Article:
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Spokane, Washington  Est. May 19, 1883
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First parade of summer honors Fred Murphy

Mike Kincaid Corresondent

Next Saturday Steven Gregory hopes you will help kick off the summer with a parade honoring a legend of Lake Coeur d’Alene. As chairman of the Fred Murphy Days parade, Gregory sees the theme, “A Fiesta of Dreams,” as an upbeat outlook on the summer.

The first major parade of summer has horses, llamas, floats, motorcycles, Coeur d’Alene and Lake City marching bands, Veterans of Foreign Wars, Shriners and much more, says Gregory. Beginning at 15th Street and Sherman Avenue, the parade travels through downtown, ending at Sherman Avenue and Government Way.

Official marshals for this year’s parade are Dick and Shirlee Wandrocke. Gregory says they are “great philanthropists and do so much for the community without asking for recognition.”

Fred Murphy was a philanthropist in his own right, doing much for the community on the lake. Harold Rhoades, another well-known resident of Coeur d’Alene during the early development of the lake community, referred to Murphy as “Mr. Lake Coeur d’Alene,” in Tom Emerson’s book, “Fred Murphy; A Legend of Lake Coeur d’Alene.”

Emerson’s research reported Murphy helping his fellow man often and frequently without pay. He aided migrants during the Depression by buying firewood for his steamships and delivering free food to them along his route. He was recognized by the Boy Scouts of America for work on the Scouts’ Camp Easton on the lake.

Murphy lived an interesting and varied life in North Idaho. Many know he was a boat pilot on Lake Coeur d’Alene, but, as his close friend Tom Emerson documented, he did much more than run boats.

Here are some interesting facts reported in Emerson’s book about the man with a parade still held in his honor, 18 years after his death.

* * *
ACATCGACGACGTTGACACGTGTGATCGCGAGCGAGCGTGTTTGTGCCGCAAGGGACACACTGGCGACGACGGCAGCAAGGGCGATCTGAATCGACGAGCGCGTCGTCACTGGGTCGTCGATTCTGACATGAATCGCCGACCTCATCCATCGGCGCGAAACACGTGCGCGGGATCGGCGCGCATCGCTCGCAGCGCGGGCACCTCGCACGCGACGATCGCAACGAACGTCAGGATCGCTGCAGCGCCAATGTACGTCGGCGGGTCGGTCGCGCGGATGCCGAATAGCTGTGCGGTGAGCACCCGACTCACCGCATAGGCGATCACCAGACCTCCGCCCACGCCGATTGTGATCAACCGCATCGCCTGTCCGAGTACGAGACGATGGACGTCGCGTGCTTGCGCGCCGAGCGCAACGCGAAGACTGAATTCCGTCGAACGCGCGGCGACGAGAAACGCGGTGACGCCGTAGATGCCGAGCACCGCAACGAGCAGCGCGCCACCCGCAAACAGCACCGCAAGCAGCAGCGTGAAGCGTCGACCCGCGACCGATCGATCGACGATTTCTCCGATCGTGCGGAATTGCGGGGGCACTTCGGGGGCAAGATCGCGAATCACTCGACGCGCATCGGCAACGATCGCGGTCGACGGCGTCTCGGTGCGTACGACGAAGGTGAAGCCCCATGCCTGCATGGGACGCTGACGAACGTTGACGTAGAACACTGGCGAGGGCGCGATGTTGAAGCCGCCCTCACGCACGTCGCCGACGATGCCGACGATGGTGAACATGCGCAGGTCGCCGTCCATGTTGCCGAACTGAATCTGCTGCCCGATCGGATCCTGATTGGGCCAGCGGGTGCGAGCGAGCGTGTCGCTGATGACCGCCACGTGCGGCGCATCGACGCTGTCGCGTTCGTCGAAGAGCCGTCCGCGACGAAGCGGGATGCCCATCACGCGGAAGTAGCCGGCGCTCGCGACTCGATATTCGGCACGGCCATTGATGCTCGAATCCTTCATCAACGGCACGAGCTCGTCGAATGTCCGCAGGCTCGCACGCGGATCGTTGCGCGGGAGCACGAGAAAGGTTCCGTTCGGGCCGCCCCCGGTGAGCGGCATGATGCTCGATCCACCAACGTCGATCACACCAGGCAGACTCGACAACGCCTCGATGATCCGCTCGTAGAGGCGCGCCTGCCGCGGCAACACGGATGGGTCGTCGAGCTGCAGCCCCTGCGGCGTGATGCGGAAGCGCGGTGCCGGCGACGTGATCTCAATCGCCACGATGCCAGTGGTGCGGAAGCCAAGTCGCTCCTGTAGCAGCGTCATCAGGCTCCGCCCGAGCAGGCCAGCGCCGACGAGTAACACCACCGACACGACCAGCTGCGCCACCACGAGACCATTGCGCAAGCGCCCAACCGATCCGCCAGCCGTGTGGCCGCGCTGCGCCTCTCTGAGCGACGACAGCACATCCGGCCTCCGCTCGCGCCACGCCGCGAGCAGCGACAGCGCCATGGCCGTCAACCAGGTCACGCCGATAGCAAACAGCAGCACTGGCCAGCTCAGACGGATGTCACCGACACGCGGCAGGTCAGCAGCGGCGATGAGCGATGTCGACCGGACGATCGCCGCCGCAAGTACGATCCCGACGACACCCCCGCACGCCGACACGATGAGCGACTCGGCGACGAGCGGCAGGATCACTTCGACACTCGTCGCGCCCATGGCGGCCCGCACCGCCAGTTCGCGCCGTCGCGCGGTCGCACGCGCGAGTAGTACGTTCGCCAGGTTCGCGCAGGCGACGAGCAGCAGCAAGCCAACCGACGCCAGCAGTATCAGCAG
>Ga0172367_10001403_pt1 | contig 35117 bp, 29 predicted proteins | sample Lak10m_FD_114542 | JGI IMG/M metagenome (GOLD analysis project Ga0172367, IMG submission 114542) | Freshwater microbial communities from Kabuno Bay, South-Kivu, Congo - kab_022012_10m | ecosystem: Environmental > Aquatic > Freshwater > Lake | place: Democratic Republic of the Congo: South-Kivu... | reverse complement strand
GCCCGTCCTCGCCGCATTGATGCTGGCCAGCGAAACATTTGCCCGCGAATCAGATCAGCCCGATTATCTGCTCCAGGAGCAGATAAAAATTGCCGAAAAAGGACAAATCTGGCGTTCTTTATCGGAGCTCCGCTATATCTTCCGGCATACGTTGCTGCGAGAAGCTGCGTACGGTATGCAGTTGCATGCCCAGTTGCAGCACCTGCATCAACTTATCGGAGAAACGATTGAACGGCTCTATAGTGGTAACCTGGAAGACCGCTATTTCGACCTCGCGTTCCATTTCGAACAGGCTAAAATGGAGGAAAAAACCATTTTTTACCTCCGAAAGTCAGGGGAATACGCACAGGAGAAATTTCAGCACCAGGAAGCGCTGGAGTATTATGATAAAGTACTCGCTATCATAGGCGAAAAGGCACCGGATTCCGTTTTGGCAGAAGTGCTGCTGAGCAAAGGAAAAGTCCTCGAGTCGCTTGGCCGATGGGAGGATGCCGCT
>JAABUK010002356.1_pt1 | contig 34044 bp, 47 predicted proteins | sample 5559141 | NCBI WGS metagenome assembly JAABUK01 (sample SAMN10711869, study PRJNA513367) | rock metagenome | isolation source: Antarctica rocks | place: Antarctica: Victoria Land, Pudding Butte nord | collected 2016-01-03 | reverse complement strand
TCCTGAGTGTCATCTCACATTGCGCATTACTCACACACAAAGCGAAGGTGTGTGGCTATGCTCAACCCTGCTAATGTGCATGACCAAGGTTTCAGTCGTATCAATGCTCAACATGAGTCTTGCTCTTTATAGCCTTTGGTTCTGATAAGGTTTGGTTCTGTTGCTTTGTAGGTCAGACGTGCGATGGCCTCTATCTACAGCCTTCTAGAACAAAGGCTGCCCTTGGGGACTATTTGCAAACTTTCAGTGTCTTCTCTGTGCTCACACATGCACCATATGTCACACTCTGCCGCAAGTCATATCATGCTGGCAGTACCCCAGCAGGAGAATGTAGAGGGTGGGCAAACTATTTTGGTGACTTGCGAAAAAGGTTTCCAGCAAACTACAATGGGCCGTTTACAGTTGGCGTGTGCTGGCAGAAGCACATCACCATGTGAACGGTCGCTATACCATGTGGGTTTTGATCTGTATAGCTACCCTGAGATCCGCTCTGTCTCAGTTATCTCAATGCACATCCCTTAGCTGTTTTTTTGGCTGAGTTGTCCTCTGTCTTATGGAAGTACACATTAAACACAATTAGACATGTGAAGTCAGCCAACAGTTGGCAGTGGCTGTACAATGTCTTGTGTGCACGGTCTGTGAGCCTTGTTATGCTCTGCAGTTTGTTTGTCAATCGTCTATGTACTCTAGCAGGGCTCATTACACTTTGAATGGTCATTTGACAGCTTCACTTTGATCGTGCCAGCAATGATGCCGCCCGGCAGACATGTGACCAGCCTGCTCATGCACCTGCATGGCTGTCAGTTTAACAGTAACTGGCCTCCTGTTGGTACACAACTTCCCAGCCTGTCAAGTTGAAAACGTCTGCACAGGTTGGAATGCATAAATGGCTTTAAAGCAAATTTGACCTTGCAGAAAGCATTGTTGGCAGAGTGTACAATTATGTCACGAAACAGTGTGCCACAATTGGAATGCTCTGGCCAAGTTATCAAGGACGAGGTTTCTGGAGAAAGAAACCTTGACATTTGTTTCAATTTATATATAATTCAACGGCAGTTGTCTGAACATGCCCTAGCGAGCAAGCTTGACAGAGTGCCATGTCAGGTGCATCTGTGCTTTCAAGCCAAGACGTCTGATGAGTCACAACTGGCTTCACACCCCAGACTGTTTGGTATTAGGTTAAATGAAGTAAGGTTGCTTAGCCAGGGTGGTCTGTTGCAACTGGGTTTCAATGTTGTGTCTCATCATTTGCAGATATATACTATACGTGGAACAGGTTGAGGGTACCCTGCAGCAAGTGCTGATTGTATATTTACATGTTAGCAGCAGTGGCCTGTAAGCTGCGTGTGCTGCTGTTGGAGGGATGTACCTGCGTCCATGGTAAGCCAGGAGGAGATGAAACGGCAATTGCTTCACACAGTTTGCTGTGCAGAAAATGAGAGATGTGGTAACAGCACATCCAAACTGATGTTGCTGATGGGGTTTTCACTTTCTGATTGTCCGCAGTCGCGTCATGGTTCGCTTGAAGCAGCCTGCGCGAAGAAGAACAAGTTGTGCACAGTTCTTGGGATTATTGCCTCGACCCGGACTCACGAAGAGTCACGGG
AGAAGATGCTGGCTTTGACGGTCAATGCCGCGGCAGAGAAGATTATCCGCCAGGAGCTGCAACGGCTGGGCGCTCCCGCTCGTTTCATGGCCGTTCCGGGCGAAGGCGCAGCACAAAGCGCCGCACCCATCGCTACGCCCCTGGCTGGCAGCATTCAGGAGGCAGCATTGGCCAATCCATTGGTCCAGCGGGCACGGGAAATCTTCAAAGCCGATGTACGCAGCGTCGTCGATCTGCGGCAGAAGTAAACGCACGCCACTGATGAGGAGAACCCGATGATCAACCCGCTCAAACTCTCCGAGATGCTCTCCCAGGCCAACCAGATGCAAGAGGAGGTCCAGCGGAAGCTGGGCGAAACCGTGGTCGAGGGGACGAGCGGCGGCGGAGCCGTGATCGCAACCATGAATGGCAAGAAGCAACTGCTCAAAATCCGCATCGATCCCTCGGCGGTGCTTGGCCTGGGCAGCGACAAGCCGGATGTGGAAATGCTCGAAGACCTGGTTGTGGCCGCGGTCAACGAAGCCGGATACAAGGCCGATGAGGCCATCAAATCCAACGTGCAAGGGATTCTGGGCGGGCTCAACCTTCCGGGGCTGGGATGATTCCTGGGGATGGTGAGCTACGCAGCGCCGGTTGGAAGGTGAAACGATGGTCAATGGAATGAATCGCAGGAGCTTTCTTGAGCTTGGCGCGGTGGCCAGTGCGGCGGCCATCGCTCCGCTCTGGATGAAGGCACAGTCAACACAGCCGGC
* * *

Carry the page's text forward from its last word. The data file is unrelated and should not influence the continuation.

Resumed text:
• Murphy’s father was a steamboat captain on the Great Lakes and a harbor master in the Philippines before moving to Coeur d’Alene.

• Fred began steamboating with his father at age 9.

• By age 12 he could tear apart and reassemble a car engine.

• As a teenager, he built a snow sled from a Harley-Davidson motorcycle to ride on frozen Lake Coeur d’Alene.

• He was paid $25 to perform for crowds in front of the city beach by walking on tug lines between boats.

• As a kid, he built a full-size glider, crashing it on the first flight. He quit school in the eighth grade then was hired to operate a tugboat for the Coeur d’Alene Mill at 14.

• His first car was a 1914 Baby Saxon Racer.

• During the great flood of ‘33, he was credited with saving numerous human lives and two pigs.

• He eloped in 1934 at age 25 with 18-year-old Virginia Mason. The couple moved to a float house in Casco Bay.

• Fred and Virginia became caretakers of Dr. Smith’s log home in Casco Bay (now Duane Hagadone’s summer home – Fred arranged the sale to Hagadone to prevent a large commercial development in the area — to the delight of local residents).

• Virginia ice-skated across the lake to PTA meetings in Coeur d’Alene.

• Fred’s first tugboat was only 19 feet long – the smallest on the lake.

• Fred “spilled” the world champion log roller in a competiton.

• He watched the sternwheeler Flyer burn and sink on the lake, then salvaged the propeller 42 years later.

• He was a consultant for a Paul Newman movie, worked with Andy Griffith on a television show and built a lake monster for a convention.

• He saved his daughter from drowning in the lake, was a private pilot and crashed a seaplane on Lake Pend Oreille, and organized a sheriff’s posse to chase burglars of Lake Coeur d’Alene cabins.

• He took town residents to Turner Bay regularly for barn dances.

Fred Murphy died from drowning on January 12, 1986, on his and Virginia’s 52nd wedding anniversary, when his snow machine crashed through the ice in Casco Bay.

If asked how he was doing, Emerson said Murphy would often respond, “If I was doing any better, there would have to be two of me.”

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